Special Lecture 3
In this session, Karthik Muralidharan (UCSE, NBER, and J-PAL) first presented the paper “Building state capacity: evidence for biometric smartcards in India”. This study seeks to address the issue of leakage in anti-poverty programs by using biometric data of beneficiaries across 158 subdistricts. Biometric authentication has gained momentum internationally as a mechanism to reduce leakage. A key challenge in the implementation of anti-poverty programs in India is the limited capacity to securely transfer payments to targeted beneficiaries. The implementation of the smartcards benefited from experience and top-level support, but still faced several challenges. The results indicate better NREGS program performance on many dimensions, including a significant reduction in time to collect payment, payment lags, and payment unpredictability. Moreover, biometrics was key to reducing leakage from 30.7% to 19.9%, with households receiving 24% more NREGS income, with no increase in official outlays. Furthermore, a household at a given percentile of the outcome distribution in the treatment areas was at least as well off as a corresponding household in the control area. This means that apart for the benefits at the aggregate levels, families would not be harmed by this policy.
Mr. Muralidharan also presented his research on policy analysis by revealed preference. Given the issues of the Target Public Distribution System (TPDS), a number of policymakers have suggested a case for switching to cash transfers. Taking into account the fact that governments are risk-averse about big changes, the key innovation in the design was to provide beneficiaries with a choice of cash/kind (to randomly chosen households). This allows looking at beneficiary preferences, study the impact on food consumption and nutrition, and estimate beneficiary valuation of the public money being spent on their name. After 3.5 years working on this project, the option of cash transfers in the TPDS has proved extremely popular among beneficiaries in Gaya District. On average, households exchanged 82% of their rice and wheat coupons for cash, and exchanged 43% of their kerosene coupons for cash. Moreover, price experiments showed that beneficiaries are willing to exchange their TPDS coupons for cash at prices that are considerably lower than market value. The Government of Bihar continues to be highly supportive of the project and has assured full support in continuing the project with tweaks needed to account for the new system.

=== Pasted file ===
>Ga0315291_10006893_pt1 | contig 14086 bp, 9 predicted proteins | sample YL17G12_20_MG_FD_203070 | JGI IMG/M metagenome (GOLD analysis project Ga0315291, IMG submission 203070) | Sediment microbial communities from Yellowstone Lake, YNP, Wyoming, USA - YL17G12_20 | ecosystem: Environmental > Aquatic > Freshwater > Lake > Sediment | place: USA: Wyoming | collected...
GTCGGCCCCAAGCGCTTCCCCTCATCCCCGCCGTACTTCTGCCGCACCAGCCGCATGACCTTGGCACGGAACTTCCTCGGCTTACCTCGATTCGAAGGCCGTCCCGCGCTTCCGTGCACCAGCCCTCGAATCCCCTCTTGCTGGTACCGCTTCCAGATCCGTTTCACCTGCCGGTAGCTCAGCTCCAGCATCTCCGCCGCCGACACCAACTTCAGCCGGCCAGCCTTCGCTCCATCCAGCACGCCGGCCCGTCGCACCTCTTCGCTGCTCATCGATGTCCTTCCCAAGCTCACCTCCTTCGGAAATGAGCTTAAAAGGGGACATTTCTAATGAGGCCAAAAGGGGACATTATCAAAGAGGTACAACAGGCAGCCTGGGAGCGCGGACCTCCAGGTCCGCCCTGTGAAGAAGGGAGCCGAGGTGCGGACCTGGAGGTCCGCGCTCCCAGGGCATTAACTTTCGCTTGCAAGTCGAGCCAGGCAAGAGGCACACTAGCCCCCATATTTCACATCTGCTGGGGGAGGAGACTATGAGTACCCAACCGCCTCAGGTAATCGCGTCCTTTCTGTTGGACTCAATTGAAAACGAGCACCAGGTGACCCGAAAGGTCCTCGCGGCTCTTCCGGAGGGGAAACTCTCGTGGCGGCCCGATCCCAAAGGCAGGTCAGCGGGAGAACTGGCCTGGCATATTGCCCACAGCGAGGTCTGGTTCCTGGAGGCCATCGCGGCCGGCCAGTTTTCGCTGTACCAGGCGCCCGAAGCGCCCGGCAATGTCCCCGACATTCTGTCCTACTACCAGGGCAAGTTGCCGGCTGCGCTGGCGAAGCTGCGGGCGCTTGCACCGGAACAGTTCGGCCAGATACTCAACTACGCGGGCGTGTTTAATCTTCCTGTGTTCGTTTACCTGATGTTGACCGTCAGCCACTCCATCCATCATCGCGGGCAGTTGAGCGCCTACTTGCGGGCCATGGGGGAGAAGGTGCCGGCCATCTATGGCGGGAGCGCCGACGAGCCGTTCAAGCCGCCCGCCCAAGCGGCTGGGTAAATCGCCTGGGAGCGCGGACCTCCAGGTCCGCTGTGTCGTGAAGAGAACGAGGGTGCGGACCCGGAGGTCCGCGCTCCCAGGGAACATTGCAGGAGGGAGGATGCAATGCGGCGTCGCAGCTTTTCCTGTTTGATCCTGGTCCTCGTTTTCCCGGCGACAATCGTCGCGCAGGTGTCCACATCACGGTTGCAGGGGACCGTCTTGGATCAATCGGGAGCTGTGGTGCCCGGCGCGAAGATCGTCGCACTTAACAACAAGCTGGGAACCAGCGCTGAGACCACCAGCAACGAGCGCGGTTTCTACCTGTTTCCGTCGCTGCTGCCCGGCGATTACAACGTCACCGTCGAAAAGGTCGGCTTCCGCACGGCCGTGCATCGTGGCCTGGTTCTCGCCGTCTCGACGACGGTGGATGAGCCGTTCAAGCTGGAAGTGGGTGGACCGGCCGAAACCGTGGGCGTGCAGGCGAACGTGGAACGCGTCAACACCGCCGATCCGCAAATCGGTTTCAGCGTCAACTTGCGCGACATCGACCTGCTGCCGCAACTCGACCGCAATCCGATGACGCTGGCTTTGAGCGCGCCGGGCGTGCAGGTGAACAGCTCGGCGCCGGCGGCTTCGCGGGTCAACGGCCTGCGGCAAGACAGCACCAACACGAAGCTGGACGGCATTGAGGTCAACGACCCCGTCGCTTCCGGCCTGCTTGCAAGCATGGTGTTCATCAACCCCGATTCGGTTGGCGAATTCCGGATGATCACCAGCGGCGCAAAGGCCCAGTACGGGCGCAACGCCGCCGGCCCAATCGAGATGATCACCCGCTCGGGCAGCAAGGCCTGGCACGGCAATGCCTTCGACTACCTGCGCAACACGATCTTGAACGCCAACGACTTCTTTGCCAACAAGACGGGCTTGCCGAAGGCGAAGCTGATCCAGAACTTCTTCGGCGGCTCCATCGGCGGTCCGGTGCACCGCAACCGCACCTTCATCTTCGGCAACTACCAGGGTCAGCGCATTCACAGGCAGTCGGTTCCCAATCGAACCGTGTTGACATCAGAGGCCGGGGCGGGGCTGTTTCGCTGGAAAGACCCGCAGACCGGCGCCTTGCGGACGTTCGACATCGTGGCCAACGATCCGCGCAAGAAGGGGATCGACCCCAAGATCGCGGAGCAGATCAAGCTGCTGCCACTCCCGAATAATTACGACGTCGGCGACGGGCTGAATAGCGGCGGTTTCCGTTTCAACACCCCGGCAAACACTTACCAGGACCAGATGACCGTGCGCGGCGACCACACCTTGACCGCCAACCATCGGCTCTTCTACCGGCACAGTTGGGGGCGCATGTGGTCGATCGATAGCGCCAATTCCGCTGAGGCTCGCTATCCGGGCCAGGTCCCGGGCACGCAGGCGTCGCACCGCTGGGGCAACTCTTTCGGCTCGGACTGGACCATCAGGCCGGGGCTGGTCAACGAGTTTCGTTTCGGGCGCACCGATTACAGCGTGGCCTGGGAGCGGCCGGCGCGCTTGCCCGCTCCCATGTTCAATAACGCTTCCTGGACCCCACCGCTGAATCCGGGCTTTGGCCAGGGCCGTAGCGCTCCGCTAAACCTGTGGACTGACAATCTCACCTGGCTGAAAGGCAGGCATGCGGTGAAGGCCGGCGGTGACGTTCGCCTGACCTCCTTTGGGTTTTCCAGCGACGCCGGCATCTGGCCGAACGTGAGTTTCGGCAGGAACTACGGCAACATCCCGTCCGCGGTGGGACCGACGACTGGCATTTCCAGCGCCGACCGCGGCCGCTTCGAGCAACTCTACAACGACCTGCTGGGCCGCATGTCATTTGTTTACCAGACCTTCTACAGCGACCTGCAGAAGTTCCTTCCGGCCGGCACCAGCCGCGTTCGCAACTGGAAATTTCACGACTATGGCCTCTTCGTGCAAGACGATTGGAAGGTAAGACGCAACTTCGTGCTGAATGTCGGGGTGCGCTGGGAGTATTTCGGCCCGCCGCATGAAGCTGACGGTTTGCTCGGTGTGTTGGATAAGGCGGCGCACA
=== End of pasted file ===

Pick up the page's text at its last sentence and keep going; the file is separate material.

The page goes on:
The discussion stressed the importance of designing research-based policy. Designing and researching the right questions would always be better and compensates for the costs, compared to implementing policies without sufficient analysis risking lack of positive impact. Dr. Anjan Mukherji, Country Director from IGC Bihar, gave the final words, thanking everybody for their presence and the quality of the presentations, and for making this conference possible and successful.
By Michelle Tejada, Hub Economist, IGC Hub